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Russell Webster

Russell Webster

Criminal Justice & substance misuse expert and author of this blog.

Online drug and alcohol prevention work

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How a viral instagram campaign was created to raise awareness of the thin line between social drinking and problematic alcohol use.

Moving online

Most services are moving (or have moved) online.

Drugs and alcohol are no different.

More and more people are buying drugs online.

There is an increasing number of apps for buying and selling drugs.

And an increasing number of online resources for those working towards recovery from drug and alcohol misuse.

However, until recently, I wasn’t aware of many online drug and alcohol prevention resources — apart from the sort of unbiased information and harm reduction messages provided (particularly well) by the Global Drug Survey.

But earlier this month (October 2016) I came across an account of the innovative use of social media to raise people’s awareness of alcohol problems. This post explores the Louise Delage instagram campaign and relies mainly on the account of it by Elle Hunt (@mlle_elle) in the Guardian.

Who is Louise Delage?

Louise Delage was a 25-year-old Parisian social media star, who – according to her public Instagram profile – liked spending time with friends, eating at restaurants and being outdoors.

Her photos were unremarkable and seemed to simply show a young woman out having fun in a low key way but somehow she built up a following of 65,000 in just over a month.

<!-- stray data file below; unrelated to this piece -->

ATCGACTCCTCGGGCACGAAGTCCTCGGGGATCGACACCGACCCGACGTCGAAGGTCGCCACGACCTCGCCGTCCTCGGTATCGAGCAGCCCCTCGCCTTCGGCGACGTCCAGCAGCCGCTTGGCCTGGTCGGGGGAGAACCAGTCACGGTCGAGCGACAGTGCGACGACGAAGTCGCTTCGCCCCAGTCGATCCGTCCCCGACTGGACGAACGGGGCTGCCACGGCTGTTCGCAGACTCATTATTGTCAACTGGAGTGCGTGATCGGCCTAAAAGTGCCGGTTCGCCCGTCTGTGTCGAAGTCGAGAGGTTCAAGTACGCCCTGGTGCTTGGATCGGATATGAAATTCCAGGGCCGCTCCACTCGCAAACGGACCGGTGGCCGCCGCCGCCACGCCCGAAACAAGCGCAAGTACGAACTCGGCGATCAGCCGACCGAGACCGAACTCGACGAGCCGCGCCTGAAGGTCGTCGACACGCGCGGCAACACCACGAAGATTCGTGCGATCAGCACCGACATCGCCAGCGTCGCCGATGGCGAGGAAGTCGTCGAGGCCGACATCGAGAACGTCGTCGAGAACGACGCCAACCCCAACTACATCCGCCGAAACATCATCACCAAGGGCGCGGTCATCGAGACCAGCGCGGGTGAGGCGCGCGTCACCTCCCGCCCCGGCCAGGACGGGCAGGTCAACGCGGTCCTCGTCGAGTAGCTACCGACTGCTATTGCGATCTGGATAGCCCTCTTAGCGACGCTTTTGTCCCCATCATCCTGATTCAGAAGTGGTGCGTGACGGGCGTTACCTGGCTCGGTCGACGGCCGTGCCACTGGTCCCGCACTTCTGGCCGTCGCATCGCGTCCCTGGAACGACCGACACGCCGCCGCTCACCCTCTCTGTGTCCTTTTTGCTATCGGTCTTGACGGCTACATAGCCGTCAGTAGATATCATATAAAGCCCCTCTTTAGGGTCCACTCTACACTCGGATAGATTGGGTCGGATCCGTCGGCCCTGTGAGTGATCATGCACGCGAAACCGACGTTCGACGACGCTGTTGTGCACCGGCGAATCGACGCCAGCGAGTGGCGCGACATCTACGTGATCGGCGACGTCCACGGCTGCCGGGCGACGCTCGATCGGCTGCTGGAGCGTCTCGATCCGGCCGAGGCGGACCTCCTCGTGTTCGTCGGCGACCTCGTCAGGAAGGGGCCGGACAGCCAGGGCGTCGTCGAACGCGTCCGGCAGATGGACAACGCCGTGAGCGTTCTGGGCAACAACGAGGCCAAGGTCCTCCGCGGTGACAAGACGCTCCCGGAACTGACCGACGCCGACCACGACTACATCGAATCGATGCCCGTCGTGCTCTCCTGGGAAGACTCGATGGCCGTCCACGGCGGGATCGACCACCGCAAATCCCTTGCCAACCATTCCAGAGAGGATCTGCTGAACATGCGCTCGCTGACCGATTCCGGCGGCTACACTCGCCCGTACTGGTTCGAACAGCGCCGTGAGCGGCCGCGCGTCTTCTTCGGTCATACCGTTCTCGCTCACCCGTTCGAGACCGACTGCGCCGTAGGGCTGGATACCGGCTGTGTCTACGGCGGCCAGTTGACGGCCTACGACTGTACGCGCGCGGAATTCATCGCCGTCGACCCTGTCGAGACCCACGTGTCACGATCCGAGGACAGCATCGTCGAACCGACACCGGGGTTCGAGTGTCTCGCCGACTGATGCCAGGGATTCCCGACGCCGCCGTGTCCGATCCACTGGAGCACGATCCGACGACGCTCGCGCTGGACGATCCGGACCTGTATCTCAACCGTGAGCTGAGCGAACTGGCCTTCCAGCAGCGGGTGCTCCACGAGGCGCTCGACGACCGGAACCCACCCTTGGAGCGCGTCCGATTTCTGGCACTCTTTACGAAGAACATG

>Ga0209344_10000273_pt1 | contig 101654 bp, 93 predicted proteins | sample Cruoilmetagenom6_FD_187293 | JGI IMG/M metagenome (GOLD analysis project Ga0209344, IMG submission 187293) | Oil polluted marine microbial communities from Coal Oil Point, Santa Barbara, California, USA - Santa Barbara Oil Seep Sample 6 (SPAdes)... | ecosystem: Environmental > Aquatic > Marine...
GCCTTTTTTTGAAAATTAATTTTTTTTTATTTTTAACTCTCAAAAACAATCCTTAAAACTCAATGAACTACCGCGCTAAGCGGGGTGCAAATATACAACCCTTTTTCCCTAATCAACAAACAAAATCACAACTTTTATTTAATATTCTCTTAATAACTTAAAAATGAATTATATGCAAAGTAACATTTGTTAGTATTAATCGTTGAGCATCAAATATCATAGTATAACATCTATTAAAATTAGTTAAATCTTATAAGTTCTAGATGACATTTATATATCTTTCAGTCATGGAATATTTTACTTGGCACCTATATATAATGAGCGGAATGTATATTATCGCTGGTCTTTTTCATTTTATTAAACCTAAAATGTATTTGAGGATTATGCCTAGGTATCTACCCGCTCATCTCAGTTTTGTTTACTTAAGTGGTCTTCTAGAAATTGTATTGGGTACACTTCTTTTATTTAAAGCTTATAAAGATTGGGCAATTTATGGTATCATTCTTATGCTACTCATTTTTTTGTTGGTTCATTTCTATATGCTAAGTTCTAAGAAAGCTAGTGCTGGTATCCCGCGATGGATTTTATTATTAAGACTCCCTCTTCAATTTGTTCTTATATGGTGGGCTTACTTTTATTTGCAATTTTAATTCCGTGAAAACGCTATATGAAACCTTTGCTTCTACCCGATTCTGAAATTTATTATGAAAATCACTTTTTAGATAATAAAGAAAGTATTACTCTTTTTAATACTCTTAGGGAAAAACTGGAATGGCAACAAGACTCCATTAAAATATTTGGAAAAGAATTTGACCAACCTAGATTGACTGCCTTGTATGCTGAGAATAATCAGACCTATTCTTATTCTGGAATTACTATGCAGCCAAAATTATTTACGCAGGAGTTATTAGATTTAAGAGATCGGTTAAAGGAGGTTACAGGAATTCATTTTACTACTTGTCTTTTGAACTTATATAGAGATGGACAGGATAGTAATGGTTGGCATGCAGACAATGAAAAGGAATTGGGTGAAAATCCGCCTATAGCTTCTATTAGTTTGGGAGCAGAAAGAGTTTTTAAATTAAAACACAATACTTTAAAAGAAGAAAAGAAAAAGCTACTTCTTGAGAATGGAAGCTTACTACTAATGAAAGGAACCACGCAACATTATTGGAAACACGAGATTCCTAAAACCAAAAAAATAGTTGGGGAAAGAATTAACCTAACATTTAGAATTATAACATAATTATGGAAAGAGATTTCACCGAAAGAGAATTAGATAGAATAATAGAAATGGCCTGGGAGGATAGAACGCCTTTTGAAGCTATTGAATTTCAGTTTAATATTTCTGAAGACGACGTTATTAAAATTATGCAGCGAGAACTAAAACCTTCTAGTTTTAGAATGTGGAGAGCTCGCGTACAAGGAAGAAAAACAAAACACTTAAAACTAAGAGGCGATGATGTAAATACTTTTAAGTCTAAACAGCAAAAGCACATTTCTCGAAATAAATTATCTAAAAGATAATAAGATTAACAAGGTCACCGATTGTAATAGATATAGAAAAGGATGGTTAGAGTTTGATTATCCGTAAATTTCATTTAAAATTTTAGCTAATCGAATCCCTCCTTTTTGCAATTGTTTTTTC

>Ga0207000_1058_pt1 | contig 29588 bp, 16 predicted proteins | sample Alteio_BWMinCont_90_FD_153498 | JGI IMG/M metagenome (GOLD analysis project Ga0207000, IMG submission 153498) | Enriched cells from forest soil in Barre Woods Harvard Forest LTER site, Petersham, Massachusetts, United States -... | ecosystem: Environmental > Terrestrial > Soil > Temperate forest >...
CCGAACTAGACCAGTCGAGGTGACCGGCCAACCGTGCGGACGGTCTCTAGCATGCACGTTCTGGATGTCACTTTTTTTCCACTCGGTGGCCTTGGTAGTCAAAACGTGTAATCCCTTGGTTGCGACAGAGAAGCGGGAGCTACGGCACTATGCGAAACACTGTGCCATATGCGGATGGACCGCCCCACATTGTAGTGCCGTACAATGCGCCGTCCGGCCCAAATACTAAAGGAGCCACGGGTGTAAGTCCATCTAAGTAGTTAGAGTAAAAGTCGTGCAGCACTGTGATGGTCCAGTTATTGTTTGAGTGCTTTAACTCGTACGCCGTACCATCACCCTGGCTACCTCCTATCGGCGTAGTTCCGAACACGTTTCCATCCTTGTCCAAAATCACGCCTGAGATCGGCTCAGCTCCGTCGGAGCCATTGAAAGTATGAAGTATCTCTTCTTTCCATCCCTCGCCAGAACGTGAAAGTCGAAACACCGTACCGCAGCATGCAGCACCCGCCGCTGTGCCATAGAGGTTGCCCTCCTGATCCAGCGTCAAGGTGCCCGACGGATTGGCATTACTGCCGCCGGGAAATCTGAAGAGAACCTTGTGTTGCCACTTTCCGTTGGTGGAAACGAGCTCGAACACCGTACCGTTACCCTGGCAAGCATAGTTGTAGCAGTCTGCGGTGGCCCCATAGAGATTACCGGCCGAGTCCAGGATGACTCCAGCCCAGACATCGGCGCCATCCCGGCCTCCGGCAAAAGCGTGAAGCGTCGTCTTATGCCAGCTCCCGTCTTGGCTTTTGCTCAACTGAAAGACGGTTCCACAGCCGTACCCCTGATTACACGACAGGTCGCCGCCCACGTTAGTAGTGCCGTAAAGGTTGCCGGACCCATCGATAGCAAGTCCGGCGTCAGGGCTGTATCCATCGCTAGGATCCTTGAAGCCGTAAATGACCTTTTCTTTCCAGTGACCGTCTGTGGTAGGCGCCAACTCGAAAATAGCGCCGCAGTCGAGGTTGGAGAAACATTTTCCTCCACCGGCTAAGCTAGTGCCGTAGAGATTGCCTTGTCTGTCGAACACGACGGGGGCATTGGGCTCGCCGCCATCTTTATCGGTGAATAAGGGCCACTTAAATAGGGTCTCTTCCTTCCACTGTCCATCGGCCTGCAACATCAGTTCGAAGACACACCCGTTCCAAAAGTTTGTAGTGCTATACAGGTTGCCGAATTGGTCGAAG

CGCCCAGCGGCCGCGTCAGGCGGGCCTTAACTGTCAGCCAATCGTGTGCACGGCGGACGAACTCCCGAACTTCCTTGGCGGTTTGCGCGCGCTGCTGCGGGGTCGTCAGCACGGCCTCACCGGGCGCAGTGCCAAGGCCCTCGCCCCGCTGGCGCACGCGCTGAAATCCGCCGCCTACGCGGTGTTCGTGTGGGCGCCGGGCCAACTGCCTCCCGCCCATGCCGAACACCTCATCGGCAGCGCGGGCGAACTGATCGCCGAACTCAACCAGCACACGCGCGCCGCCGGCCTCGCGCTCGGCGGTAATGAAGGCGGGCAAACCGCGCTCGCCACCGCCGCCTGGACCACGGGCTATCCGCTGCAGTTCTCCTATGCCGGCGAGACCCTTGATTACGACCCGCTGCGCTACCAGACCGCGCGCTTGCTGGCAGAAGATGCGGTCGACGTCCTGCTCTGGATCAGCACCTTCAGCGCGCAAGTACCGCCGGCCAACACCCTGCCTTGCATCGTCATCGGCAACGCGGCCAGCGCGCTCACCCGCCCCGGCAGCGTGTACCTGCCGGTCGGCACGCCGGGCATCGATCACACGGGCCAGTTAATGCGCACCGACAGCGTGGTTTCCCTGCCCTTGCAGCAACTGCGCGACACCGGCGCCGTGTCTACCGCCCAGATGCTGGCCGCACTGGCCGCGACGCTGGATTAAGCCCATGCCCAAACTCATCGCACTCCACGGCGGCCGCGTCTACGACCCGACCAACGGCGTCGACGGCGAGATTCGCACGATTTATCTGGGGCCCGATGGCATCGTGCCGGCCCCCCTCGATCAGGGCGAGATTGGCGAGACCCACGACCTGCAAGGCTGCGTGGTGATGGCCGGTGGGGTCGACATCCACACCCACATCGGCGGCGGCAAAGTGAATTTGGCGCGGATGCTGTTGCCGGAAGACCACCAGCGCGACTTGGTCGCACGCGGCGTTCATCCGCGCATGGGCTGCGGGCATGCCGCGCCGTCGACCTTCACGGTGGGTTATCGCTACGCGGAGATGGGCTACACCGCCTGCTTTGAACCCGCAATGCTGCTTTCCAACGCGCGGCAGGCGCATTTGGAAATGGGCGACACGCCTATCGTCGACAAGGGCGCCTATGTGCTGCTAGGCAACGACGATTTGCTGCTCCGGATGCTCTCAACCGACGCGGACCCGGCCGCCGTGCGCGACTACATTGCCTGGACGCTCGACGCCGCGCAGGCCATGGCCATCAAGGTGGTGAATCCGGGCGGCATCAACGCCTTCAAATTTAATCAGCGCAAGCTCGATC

However, Louise was not a real person but an ad agency creation. The agency had been commissioned by Addict Aide to develop a campaign to try to show how easy it is to move from being a social drinker to having an alcohol problem. All 150 images of “Louise” featured her with some form of alcohol as you can see from the official Addict Aide YouTube compilation below:

The final post to the fake Instagram account revealed the truth and had more than 160,000 views, the same video on YouTube has now had over a quarter of a million views.

Interestingly, hardly any of “Louise’s” followers had noticed her over-reliance on alcohol, which both underlined the importance of the campaign and was something of a disappointment too.

Conclusion

Of course it wasn’t an accident that the account grew so many followers so quickly. Not only was “Louise” played by an attractive model but the ad agency created a bot to like and follow carefully chosen accounts on Delage’s behalf – thus prompting them to follow back – while influential teenage thought-leaders were shoulder-tapped to “spread the Louise Delage profile among their own followers” as part of a “Key Opinion Leader strategy”.

Nevertheless, this seems to me to be an excellent way of taking a message about alcohol and drug use to young people in their natural environment. Where young people’s drug and alcohol workers used to seek out young people in youth clubs, they can now be more effective by going online.

Although, this sort of campaign does, of course, make for an excellent resource to engage young people in discussion in classrooms and other settings.

If you know of any similar UK campaigns, please share them via the comments section below.

 

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This is the last in a series of posts based on the recent COMPOSITE report on police use of social media across Europe. One of the interesting realisations I’ve made in writing these posts is the constant evidence of how British police are leading the way in Europe in their adoption and effective use of social media. Mike Downes keeps a watching brief on UK police use of social media and found that between January and February this year, there was more than a 10% increase in the numbers of people following police Twitter accounts bring the total number of followers to 1,041,850.

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